Researchers have reported a ‘massive uptick’ in anti-vaccination activity.

Immunisation researcher Associate Professor Margie Danchin says there has been a 900 per cent increase in media reporting of anti-vaccination activity in the last few weeks.

She says this is evidence of an increase in the campaign against vaccine science.

“We have a drop in routine vaccination coverage; we don't necessarily know if it's related to anti-vaccination activity. We think it definitely looks like it [routine vaccination uptake] has dropped,” Dr Danchin said.

While this may be due to fear of attending clinics during the COVID-19 pandemic, it also appears that anti-vaccinators are using paranoia about the pandemic to their advantage.

“COVID-19 has really rallied — and provided almost the perfect storm for — anti-vaccination activity,” Dr Danchin told reporters for The Age.

“They are using strong language and play on emotion and fear in the middle of a pandemic when people concerned, frightened and know there are no cures.”

Medical experts say that decades of progress on immunisation is now at risk.

Australian Medical Association president Tony Bartone says the government should “act now” to ensure that immunisation science is communicated above conspiracy theories.

The anti-vaccine sentiment is expected to be compounded by an upcoming Australian tour of the US film, Vaxxed: From Cover-up to Catastrophe.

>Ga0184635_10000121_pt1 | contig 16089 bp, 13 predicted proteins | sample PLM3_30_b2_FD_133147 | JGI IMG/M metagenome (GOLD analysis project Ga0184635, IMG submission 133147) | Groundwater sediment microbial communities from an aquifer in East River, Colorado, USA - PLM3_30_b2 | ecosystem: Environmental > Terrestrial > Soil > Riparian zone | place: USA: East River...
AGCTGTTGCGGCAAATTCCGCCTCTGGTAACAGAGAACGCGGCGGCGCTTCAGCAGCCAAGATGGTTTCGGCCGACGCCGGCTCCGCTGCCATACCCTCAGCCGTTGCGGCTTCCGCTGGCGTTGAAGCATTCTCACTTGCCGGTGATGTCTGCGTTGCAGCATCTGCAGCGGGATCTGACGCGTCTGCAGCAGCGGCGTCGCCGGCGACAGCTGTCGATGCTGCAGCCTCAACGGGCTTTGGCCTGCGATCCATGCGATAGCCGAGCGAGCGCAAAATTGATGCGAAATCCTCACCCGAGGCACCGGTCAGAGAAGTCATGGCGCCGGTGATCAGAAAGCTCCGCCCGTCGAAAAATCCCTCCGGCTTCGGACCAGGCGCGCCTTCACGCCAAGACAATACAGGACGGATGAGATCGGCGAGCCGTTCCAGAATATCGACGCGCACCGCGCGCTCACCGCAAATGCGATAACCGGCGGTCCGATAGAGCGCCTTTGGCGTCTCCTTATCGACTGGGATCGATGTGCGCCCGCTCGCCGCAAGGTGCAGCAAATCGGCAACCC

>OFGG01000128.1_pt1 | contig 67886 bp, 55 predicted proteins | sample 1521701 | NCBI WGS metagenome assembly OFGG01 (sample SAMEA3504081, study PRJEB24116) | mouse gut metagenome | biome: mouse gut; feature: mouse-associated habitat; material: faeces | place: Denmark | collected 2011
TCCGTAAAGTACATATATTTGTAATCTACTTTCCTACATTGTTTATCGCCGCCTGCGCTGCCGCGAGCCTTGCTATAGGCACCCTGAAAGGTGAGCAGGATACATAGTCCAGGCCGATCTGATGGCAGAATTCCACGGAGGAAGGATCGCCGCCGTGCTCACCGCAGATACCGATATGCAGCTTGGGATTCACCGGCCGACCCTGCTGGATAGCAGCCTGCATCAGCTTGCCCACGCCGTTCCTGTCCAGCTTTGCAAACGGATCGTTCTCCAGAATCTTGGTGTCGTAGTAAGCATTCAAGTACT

The Australian Vaccination-risks Network recently issued a media release titled “Australian Vaxxed Bus Mobilises the Truth About Vaccines”, in which it thanked members for funding a 10-metre bus that will tour the country to “bring support and information to every area of this vast nation”.

The bus will be filled with ‘citizen journalists’ collecting information on vaccination, while also screening Vaxxed and Vaxxed II: The People's Truth.

Vaxxed is directed by former physician Andrew Wakefield and consists largely of conspiratorial and pseudoscientific allegations about the American Centers for Disease Control and Prevention and the debunked link between the MMR vaccine and autism.

The director is best known for a fraudulent 1998 study that falsely claimed a link between the measles, mumps, and rubella (MMR) vaccine and autism.

Despite his dishonest and deceptive research being retracted and his being kicked off the British medical register, there has still been a sharp decline in vaccination uptake after the claims, with outbreaks of measles following.

Associate Professor Danchin says Vaxxed “really undermines the public health message around vaccines and them being safe and effective”.

“People, when they're frightened have a lesser ability to distinguish what is scientific.

“If measles vaccination drops and pockets of low coverage emerge, once international travel returns potentially you can have returned travellers bringing measles back into the country and disease can spread. Measles is my main concern.”